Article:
I already have a spreadsheet for all my photos so I just added another sheet for the nail polish. Number, brand, name, date and days across the top. I put a formula in the days column to calculate how long I left a specific colour on. No, it didn’t take long at all. Probably 5 seconds each time I changed my nail polish and two minutes to set up.

This was all in the name of Konmari.

In the book, she often does this thing to show people their hoarding tendencies. Like if you had 300 ziploc bags and you said you need them all because you use one every week to take your Friday doughnut to the office, even if you took one every single week, it would take you nearly 6 years to use up that stash, which is kind-of crazy.

So me with the nail polish.

I put on nail polish 85 different times, once every 4.29 days.

That sounds about right because most time I feel like a change every 4 – 5 days.

I used 16 brands and my top 3 were Essence (40 times), Rimmel (12 times) and Yardley (6 times).

The top right purple-grey is Serendipity

I used 48 colours, only 24 colours were used two or more times, and my top 3 colours were You and me (Essence), Serendipity (Essence) and Mint Tropics (Sinful). I feel like the navy blues need a special mention because I have two colours, very close in colour, both used 3 times (Yardley’s Urban navy and Anchor blue). Technically they take second place together.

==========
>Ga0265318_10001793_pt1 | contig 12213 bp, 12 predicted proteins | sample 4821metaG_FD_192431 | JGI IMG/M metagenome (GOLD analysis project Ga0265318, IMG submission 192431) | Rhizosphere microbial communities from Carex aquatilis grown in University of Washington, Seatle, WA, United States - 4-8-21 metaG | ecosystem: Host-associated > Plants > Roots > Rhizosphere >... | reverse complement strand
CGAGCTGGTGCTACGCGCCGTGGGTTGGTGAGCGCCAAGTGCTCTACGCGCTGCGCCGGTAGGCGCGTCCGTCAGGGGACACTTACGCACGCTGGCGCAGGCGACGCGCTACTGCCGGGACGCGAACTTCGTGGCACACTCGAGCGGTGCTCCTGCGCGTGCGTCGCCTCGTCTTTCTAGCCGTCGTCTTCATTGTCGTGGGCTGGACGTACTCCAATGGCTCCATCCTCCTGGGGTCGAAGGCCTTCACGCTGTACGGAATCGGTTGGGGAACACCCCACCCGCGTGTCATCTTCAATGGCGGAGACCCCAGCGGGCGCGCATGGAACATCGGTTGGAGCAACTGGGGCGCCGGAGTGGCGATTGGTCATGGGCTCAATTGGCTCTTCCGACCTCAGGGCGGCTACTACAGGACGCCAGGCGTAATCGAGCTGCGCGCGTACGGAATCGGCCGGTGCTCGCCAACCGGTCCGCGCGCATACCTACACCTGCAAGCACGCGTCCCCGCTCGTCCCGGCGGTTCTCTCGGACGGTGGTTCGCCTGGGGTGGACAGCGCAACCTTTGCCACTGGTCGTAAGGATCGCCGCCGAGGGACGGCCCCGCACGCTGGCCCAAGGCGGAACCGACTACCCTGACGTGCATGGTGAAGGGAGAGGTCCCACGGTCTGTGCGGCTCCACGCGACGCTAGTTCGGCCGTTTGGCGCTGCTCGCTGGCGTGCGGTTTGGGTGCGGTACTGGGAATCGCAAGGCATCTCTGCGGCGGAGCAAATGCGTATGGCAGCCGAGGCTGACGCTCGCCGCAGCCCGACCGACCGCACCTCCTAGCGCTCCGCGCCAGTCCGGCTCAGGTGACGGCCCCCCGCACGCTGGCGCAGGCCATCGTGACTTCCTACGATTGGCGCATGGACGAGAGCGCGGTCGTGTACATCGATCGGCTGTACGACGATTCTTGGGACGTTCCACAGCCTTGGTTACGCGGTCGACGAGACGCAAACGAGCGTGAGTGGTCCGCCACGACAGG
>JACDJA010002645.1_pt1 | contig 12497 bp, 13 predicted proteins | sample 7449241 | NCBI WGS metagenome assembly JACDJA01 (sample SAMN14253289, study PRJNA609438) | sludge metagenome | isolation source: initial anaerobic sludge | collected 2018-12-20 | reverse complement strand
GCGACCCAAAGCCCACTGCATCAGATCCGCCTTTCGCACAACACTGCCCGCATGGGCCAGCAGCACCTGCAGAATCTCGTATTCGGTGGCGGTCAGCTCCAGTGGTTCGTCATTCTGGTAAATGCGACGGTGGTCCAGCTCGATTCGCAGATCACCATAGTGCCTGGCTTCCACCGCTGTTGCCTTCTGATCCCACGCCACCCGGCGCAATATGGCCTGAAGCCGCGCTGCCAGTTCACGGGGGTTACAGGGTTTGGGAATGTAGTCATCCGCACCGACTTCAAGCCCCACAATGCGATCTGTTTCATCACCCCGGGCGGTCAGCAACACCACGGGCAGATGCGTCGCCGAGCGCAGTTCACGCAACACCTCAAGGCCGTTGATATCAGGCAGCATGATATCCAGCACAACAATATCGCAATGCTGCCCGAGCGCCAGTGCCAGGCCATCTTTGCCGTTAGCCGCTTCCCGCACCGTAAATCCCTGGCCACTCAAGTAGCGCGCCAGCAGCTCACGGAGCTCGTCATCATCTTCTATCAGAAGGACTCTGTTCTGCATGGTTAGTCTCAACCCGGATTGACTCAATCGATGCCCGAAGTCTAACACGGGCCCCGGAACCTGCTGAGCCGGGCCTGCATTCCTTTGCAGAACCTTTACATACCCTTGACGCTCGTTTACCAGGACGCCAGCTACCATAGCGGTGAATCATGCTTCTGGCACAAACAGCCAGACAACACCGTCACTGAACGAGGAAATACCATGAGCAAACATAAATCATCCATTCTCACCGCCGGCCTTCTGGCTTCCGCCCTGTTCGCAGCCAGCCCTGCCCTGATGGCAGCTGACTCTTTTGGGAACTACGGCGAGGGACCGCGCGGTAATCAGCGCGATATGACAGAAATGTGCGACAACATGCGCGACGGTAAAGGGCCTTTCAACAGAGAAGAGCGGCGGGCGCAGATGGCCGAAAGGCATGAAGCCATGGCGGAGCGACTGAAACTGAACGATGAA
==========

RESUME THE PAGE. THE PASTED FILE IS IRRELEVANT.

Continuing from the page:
These were the ones that made the cut. And already, I’ve decluttered 3.

So how has this information been useful to me?

  • First of all, I know which brands I like so if I’m ever torn between two colours and one of them is Essence, I’d go with Essence.
  • I probably only need about 20 bottles, knowing that I will buy a few throughout the year, but also that I toss out some and have my seasonal favourites. There’s also a bright red I wear only twice a year, both times for my Spanish exams.
  • If I don’t love a colour, I should probably just get rid of it, because it’s going to happen anyway next time I take stock 🙂 #sparkjoy

What is the craziest thing you track?

What, if anything, did you find most interesting?

PS The nail polish situation this time last year, and how to make your nail polish last and not chip

Children’s capsule wardrobes

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A few things I want to quickly mention: